I have a bunch of questions like this


I have been learning about the chain rule, derivatives, the extended power rule, product rule, exponent rule, etc. But so far my book has not had any similar examples like this so I am confused as to where I begin. Do I use the chain rule? If so where do I start? Is there a particular "name" for these or just "finding the derivative?" I really appreciate your help!


  • $\begingroup$ You might have an easier time figuring this out if you rewrite it as $f(x) = (4x^2+4)^{-1}$. $\endgroup$ – Dustan Levenstein Mar 19 '14 at 2:09

You may use any method that works. A convenient feature of mathematics is that it works no matter which (valid) method you use.

For this kind of problem, it is easiest to ask yourself, "how many 'places' is there an $x$?" By "places", I mean "numerator and denominator". If there are $x$s in both places, then you (probably) will prefer to use the quotient rule. If there are $x$s only in the numerator, then there is no quotient and the result is straightforward. If there are $x$s only in the denominator, then the quotient rule will be very easy; the lack of $x$s in the numerator makes the derivative of the numerator especially simple. Similarly, the chain rule makes it easy in the case that there are only $x$s in the denominator since this is "some function of $x$" raised to "some negative power".

Consider $g(x) = \frac{1}{f(x)}$. We may apply the quotient rule: $$g'(x) = \frac{f(x) \cdot 0 - 1 \cdot f'(x)}{f(x)^2} = \frac{-f'(x)}{f(x)^2}$$ or we may apply the chain rule: $$g'(x) = \left( f(x)^{-1} \right)' = (-1)f(x)^{-2}f'(x) = \frac{-f'(x)}{f(x)^2}$$. We get the same answer either way, so it doesn't matter which method we use.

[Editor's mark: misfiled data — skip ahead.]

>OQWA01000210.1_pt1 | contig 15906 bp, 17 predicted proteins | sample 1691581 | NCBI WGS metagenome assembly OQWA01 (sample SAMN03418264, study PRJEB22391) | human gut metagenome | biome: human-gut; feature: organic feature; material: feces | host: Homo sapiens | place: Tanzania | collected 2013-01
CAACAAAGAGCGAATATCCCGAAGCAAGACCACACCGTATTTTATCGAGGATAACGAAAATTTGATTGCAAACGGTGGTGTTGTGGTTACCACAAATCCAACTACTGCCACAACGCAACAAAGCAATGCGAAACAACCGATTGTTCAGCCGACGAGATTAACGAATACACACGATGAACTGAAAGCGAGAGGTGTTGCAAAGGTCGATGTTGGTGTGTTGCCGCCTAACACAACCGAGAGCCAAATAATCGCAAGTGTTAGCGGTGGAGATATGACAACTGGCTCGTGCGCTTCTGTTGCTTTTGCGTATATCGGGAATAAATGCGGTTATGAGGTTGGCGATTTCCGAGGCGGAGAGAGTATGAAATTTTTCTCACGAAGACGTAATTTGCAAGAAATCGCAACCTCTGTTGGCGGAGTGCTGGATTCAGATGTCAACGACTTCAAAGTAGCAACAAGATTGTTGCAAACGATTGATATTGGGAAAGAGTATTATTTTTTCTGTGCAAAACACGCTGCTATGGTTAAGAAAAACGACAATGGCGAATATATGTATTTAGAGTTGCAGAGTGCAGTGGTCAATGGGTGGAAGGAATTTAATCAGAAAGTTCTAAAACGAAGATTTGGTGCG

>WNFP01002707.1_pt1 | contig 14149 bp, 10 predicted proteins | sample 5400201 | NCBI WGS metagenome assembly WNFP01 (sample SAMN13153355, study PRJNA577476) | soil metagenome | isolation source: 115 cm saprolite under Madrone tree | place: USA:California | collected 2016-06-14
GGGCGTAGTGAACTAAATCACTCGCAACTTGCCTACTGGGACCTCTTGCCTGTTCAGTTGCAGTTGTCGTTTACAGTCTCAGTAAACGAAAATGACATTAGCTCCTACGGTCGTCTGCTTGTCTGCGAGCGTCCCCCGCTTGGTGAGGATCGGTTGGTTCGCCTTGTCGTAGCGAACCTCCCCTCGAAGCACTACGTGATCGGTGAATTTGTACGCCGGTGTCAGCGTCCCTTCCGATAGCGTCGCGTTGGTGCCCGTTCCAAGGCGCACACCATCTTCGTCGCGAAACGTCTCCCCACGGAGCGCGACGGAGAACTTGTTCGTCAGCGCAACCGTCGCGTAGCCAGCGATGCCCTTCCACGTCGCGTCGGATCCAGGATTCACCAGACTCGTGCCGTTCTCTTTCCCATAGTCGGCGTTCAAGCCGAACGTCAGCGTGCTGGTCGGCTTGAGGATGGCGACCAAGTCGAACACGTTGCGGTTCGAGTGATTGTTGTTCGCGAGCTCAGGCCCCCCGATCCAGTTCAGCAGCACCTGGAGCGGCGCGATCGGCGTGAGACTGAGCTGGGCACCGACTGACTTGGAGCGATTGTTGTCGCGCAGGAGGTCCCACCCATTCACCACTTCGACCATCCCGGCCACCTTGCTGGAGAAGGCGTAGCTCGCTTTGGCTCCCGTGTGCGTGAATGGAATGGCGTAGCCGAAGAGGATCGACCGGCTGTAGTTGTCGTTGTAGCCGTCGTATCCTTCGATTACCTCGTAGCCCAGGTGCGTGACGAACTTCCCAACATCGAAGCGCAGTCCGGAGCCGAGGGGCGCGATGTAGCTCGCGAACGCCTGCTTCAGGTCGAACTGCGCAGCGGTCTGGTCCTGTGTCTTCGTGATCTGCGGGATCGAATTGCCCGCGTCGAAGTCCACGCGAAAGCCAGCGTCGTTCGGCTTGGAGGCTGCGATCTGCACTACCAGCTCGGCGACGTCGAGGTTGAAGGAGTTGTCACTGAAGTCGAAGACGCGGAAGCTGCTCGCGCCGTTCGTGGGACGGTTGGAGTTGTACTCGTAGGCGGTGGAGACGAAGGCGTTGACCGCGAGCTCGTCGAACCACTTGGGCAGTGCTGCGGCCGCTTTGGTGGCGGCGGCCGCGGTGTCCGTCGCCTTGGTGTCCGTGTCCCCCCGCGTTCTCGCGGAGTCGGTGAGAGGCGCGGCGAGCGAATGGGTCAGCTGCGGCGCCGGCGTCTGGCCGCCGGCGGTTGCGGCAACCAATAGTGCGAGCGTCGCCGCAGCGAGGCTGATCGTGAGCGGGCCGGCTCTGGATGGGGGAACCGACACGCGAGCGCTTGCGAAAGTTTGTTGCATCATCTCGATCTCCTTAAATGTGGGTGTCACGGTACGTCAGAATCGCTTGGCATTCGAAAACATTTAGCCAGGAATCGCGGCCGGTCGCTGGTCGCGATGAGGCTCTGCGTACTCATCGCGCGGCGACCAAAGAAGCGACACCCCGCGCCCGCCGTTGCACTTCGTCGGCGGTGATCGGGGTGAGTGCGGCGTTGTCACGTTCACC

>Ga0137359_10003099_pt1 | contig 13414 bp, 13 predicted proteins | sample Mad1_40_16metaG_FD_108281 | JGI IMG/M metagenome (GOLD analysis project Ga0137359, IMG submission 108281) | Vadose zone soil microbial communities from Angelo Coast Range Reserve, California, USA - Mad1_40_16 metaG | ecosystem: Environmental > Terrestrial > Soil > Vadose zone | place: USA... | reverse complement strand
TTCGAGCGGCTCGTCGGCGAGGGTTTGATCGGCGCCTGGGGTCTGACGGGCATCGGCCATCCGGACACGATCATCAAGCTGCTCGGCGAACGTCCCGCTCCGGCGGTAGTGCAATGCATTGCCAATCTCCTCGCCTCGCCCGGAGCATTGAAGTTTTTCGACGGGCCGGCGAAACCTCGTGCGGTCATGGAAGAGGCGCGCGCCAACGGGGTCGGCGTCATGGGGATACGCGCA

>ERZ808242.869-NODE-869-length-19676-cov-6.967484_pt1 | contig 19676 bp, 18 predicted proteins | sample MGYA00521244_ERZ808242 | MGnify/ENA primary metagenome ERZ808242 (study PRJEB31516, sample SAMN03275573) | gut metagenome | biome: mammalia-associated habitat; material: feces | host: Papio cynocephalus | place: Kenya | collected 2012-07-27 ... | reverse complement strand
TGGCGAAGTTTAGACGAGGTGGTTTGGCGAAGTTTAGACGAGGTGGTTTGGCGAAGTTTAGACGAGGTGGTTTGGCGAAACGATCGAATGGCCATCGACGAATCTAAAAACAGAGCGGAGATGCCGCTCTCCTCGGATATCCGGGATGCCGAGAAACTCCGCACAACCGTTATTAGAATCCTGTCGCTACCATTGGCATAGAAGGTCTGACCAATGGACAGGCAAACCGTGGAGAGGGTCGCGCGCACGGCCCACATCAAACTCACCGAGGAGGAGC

Some people find it easier to go one way or the other. It doesn't matter which way is chosen as long as the method is applied correctly.

  • $\begingroup$ So helpful! Thanks! So am I correct in thinking the answer is 8x/(4x^2 + 4)^2? $\endgroup$ – user3247128 Mar 19 '14 at 2:48
  • $\begingroup$ @user3247128: Which rule do you prefer to use? (I.e., which one did you use to get your proposed answer?) $\endgroup$ – Eric Towers Mar 19 '14 at 2:50
  • $\begingroup$ I used the quotient rule - still getting to grips with the chain rule. I got to (4x^2) + (4) x (0) - (1) x (8x)/(4x^2+4)^2, not sure if I simplified it correctly? $\endgroup$ – user3247128 Mar 19 '14 at 2:53
  • $\begingroup$ @user3247128: Don't forget the "-" in front of the "(1)". $\endgroup$ – Eric Towers Mar 19 '14 at 2:57
  • $\begingroup$ You are very kind to help me out so much, I really appreciate it. I am now thinking it should be the first answer; 8x+4/(4x^2+4)^2 this is worth a lot of points so please tell me if I am on the right track haha $\endgroup$ – user3247128 Mar 19 '14 at 3:03

If you differentiate $\frac{1}{x}$, you get $\frac{-1}{x^2}$.

Thus by the chain rule, if you differentiate $\frac{1}{g(x)}$, you get $\frac{-1}{g(x)^2}\cdot g'(x)$.

Let $g(x) =4x^2+4$, and substitute.


Remember: the chain rule is for finding derivatives of functions that look like $g(h(x))$, where $g(u)$ and $h(x)$ are both differentiable functions.

In this case, note that $$ \frac{1}{4x^2+4}=g(h(x)), $$ where $$ g(u)=\frac{1}{u}\qquad\text{and}\qquad h(x)=4x^2+4. $$


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